The purpose of this study was to evaluate the effects of compensatory-step training of healthy, mobile, young-to-middle aged people with unilateral, transfemoral or knee disarticulation amputations. Outcomes of interest included recovery success, reliance on the prosthesis, and the kinematic variables relevant to trip recovery. Over the course of six training sessions, five subjects responded to postural disturbances that necessitated forward compensatory steps to avoid falling. Subjects improved their ability to recover from these postural disturbances without falling or hopping on the non-prosthetic limb. Subjects improved their compensatory stepping response by decreasing trunk flexion and increasing the sagittal plane distance between the body center of mass and the stepping foot. In response to more challenging disturbances, these training-related improvements were not observed for the initial step with the non-prosthetic limb. Regardless of the stepping limb, step length and the change in pelvic height were not responsive to training. This study exhibits the potential benefits of a compensatory-step training program for amputees and informs future improvements to the protocol.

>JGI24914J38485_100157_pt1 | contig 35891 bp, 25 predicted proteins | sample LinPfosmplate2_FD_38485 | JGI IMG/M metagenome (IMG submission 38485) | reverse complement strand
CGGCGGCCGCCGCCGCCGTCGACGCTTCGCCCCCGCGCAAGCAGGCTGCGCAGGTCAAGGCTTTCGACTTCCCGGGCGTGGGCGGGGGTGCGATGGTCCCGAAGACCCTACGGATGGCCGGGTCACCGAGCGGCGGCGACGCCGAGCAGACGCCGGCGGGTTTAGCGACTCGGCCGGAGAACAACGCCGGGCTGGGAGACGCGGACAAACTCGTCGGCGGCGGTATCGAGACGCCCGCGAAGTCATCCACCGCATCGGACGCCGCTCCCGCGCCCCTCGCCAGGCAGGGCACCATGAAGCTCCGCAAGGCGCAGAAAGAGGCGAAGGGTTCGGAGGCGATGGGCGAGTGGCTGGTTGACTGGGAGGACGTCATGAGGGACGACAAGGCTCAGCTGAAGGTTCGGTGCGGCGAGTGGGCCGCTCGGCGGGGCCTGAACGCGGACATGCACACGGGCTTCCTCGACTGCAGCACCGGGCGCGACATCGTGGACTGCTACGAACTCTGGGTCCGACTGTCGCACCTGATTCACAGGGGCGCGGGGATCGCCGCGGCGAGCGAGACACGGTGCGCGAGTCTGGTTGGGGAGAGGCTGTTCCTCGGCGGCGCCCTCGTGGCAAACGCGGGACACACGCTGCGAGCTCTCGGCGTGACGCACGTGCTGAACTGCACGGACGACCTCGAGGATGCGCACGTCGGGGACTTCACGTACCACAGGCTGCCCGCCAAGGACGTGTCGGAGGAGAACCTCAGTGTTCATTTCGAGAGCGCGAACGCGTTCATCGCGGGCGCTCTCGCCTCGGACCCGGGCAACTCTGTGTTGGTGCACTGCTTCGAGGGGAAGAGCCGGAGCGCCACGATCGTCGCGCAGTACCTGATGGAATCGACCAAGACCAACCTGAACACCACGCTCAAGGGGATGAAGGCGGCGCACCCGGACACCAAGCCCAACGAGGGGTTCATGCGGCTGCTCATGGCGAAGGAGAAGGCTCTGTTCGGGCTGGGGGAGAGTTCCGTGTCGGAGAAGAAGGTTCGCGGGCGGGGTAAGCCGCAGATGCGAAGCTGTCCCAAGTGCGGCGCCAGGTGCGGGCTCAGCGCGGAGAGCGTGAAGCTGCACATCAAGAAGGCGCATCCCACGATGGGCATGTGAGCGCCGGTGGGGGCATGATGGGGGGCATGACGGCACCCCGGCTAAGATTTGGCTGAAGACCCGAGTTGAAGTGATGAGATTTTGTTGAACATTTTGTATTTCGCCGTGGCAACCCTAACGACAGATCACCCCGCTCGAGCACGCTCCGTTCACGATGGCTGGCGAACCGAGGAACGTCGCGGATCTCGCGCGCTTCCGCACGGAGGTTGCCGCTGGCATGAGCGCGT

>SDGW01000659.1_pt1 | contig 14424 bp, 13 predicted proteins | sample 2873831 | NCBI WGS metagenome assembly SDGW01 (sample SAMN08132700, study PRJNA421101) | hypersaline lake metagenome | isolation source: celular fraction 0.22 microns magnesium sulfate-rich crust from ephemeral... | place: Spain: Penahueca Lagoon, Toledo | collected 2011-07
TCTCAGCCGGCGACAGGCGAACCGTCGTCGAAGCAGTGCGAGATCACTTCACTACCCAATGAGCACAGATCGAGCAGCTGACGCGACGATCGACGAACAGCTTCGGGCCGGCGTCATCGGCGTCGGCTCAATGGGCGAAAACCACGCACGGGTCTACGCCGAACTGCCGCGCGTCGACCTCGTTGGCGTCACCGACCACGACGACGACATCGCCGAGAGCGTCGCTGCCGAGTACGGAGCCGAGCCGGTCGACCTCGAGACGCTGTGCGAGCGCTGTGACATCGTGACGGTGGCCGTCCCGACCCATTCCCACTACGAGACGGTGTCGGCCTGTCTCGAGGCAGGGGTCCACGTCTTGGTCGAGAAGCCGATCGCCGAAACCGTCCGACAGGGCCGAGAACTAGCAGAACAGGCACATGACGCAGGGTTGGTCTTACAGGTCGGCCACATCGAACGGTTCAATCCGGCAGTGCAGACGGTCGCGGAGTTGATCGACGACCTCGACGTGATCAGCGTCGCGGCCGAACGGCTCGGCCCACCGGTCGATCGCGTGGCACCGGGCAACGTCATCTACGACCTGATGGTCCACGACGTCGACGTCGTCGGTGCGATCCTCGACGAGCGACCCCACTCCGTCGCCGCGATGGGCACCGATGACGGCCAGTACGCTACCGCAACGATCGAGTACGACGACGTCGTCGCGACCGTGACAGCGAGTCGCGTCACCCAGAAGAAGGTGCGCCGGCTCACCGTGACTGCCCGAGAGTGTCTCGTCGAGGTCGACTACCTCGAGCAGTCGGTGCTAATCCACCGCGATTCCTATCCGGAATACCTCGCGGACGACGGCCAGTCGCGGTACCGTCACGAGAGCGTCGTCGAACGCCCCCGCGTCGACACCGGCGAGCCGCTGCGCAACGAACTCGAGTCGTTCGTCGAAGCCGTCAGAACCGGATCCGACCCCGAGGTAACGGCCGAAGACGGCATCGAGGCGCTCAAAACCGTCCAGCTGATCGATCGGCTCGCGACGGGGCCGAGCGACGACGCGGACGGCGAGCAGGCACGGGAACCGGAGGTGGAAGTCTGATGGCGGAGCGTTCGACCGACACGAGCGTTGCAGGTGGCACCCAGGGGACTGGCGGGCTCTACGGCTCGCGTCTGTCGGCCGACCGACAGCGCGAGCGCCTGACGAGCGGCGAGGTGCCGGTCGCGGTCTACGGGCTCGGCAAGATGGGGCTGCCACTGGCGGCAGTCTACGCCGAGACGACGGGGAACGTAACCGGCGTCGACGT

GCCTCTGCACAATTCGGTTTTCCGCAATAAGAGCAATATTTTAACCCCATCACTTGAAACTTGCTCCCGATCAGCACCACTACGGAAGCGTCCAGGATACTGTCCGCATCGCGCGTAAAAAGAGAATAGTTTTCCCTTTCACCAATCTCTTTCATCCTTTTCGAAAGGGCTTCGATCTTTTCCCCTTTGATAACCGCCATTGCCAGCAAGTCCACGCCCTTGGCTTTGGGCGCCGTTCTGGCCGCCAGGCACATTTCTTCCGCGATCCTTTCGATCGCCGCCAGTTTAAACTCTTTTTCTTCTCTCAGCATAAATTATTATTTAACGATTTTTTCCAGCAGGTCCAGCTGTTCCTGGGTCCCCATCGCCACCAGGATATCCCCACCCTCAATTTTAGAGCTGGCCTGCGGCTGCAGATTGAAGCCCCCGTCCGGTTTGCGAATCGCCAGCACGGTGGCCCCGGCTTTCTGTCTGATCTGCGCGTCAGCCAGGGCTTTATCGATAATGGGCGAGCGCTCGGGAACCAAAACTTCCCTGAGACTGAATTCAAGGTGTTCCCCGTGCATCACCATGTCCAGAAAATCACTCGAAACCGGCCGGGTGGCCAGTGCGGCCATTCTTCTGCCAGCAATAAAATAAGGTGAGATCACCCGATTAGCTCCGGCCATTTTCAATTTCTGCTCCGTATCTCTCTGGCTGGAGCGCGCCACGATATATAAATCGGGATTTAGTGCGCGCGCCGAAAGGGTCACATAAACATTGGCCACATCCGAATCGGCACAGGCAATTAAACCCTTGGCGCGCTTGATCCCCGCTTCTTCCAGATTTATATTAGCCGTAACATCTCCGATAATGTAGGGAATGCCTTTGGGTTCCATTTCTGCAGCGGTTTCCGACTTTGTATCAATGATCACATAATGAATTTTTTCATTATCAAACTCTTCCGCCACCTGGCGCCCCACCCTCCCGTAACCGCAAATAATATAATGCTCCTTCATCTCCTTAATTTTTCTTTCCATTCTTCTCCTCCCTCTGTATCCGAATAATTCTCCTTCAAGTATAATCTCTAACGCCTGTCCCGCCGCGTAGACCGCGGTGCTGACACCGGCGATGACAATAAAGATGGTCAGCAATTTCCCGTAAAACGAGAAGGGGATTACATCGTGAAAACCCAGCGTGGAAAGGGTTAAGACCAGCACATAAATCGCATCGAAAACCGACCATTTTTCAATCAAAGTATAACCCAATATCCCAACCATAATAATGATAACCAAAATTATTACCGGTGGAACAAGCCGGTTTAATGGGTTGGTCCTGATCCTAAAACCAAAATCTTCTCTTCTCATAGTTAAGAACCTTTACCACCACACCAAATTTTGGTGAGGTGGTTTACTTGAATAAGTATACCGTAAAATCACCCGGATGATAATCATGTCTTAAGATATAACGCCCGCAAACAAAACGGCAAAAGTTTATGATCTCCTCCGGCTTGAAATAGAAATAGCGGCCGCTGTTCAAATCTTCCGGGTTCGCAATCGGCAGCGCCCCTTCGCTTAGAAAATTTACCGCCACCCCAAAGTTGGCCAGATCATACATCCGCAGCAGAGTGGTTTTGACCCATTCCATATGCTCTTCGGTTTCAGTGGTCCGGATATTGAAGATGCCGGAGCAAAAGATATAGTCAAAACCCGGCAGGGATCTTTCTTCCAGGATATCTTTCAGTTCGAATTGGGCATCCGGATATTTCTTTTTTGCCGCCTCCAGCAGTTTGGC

- Artificial limbs
ASJC Scopus subject areas
- Orthopedics and Sports Medicine